Frequently Asked Questions for Abdominal Aortic Aneurysm

How can I find out if I have an Abdominal Aortic Aneurysm?

If you are thin and have a moderately large-sized AAA, you or your doctor may be able to feel it as a "beating heart" deep in the abdomen around your belly button.

Read more

Is AAA “a time-bomb” ready to explode in my belly?

Certainly not. Abdominal aortic aneurysms are slow growing, roughly a couple millimeters per year, provided that you are compliant with your medical therapy and lifestyle changes as well as your scheduled appointmens.

Read more

What is an appropriate level of physical activity?

Regular exercise is highly recommended with no major restrictions.

Read more

Is endovascular aneurysm repair suitable for everybody?

No. Endovascular repair is preferred option for the majority of patients, not though suitable for everybody. Open surgery versus endovascular repair relies upon the aneurysm anatomic characteristics.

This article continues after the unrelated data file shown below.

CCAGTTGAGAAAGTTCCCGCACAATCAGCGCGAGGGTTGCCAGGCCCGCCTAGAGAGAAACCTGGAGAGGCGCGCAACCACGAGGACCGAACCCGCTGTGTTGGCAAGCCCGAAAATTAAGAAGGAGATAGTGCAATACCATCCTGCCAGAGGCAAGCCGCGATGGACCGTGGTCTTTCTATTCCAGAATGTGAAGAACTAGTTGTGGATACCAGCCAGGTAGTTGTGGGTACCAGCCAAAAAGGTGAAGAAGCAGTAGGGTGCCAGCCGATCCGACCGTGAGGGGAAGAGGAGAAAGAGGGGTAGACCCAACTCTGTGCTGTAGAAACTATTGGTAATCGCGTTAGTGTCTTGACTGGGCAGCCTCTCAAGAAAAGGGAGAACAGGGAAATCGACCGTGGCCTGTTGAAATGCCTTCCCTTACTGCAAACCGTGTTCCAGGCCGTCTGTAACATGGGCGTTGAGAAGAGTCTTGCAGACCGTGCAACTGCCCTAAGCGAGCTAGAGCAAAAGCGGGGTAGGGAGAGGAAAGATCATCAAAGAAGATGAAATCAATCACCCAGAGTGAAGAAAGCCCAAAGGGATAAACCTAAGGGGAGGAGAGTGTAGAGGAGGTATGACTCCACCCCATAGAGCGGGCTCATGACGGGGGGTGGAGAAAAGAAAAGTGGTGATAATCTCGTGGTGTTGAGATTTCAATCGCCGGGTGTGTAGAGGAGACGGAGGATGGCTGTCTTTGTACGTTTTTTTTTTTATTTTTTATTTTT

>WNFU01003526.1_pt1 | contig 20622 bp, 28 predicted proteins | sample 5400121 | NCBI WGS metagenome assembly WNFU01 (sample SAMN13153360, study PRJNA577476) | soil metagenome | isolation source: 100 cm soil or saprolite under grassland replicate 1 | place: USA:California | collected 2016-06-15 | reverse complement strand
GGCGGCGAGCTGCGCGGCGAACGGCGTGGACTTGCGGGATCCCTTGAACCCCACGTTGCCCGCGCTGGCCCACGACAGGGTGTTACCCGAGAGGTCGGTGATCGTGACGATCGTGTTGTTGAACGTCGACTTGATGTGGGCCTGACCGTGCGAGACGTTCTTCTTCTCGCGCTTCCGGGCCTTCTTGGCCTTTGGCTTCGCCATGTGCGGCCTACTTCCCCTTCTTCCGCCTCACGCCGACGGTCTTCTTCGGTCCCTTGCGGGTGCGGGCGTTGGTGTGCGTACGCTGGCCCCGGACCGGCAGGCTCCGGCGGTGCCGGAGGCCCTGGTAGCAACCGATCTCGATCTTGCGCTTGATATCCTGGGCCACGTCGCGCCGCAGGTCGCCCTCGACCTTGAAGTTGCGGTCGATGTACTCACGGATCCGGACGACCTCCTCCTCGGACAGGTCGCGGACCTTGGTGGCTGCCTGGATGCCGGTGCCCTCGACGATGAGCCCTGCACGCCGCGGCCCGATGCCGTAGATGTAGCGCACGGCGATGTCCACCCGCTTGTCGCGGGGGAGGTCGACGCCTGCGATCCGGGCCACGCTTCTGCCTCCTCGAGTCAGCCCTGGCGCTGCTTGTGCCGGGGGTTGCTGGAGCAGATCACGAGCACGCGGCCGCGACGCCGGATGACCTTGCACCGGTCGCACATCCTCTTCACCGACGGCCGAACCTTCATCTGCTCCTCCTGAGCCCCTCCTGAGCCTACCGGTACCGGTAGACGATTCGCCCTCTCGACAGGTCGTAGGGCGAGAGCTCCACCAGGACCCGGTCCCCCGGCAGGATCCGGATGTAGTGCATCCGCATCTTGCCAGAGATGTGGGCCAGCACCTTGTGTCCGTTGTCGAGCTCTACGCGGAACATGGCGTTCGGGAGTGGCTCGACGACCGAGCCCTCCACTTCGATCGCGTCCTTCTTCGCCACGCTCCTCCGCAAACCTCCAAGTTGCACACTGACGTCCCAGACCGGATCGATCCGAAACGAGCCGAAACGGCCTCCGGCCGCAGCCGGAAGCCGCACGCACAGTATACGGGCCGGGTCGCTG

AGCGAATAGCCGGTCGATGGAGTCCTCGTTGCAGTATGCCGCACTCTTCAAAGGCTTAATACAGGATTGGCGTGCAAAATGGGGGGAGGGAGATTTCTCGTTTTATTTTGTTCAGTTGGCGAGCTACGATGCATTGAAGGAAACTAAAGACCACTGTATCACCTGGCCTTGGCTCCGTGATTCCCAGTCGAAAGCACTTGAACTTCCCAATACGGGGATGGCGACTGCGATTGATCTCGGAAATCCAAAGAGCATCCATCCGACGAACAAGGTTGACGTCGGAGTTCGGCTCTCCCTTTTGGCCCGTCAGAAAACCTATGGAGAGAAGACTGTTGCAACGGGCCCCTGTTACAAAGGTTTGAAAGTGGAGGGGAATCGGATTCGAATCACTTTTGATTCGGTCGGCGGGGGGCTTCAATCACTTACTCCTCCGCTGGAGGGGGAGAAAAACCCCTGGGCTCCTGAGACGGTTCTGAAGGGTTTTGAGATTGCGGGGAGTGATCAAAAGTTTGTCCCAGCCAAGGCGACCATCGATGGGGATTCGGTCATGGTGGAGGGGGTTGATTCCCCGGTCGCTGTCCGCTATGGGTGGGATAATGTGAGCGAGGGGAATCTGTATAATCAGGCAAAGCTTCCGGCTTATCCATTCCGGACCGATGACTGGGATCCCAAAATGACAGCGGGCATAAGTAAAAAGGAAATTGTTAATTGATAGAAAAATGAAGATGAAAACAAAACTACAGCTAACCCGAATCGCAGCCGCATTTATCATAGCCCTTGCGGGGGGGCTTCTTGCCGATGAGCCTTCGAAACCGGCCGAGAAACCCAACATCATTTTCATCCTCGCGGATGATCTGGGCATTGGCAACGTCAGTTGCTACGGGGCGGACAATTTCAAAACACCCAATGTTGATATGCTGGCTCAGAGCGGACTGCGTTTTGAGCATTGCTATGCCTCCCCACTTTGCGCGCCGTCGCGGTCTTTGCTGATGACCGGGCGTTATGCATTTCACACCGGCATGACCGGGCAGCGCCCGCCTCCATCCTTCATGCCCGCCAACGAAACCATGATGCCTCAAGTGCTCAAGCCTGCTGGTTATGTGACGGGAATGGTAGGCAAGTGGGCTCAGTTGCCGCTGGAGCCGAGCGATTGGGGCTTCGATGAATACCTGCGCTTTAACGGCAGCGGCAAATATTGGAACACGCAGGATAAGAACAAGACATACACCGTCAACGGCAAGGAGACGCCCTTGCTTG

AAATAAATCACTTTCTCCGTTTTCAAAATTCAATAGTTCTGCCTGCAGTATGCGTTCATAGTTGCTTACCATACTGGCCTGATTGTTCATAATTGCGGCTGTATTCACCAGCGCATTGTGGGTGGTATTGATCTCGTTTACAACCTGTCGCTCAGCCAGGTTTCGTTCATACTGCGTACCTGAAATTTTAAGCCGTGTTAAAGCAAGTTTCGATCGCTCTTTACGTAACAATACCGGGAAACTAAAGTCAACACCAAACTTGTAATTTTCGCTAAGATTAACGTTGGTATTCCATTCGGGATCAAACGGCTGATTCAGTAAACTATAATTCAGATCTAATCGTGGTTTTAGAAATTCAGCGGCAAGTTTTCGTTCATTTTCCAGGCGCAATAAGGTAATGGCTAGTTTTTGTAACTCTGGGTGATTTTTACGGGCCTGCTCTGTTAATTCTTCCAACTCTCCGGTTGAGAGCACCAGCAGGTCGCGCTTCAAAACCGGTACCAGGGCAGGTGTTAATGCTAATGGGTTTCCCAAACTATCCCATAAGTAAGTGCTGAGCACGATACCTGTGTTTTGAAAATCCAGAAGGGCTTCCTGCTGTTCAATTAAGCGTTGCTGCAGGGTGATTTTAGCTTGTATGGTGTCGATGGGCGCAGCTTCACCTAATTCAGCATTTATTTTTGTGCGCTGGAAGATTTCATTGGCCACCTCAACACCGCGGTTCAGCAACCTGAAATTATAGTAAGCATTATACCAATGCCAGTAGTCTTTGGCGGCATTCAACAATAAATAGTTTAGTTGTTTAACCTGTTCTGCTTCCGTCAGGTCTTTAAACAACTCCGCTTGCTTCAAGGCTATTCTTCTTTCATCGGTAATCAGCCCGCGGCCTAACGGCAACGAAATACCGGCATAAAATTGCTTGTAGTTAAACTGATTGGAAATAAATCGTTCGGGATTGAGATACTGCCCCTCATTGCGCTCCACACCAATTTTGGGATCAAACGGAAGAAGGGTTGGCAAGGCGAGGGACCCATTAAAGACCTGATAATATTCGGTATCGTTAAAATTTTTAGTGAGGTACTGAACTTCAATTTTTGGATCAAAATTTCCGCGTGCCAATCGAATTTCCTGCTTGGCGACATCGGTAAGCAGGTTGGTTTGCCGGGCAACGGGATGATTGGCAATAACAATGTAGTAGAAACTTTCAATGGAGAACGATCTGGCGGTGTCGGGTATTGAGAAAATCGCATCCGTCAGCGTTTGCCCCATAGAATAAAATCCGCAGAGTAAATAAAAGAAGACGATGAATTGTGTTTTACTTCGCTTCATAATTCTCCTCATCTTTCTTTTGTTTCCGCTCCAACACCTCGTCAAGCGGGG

Read more

Can the aneurysm come back if I have surgery to fix it?

When a portion of the aorta is replaced surgically, the aneurysm is removed and cannot recur in that location. If there is only one segment of the aorta that is abnormal, once that segment has been replaced, the risk of aortic aneurysms forming elsewhere is rare though not unlikely.

Read more

vascular health

Vascular Surgeon

Dr. Efthymios (Makis) Avgerinos is a Vascular Surgeon, Associate Professor of Surgery in the Division of Vascular Surgery, University of Pittsburgh School of Medicine in USA.


Scientific Editing

Efthymios D. Avgerinos, MD, PhD, FEBVS
Associate Professor of Surgery
Division of Vascular Surgery, University of Pittsburgh
Medical Center Pennsylvania, USA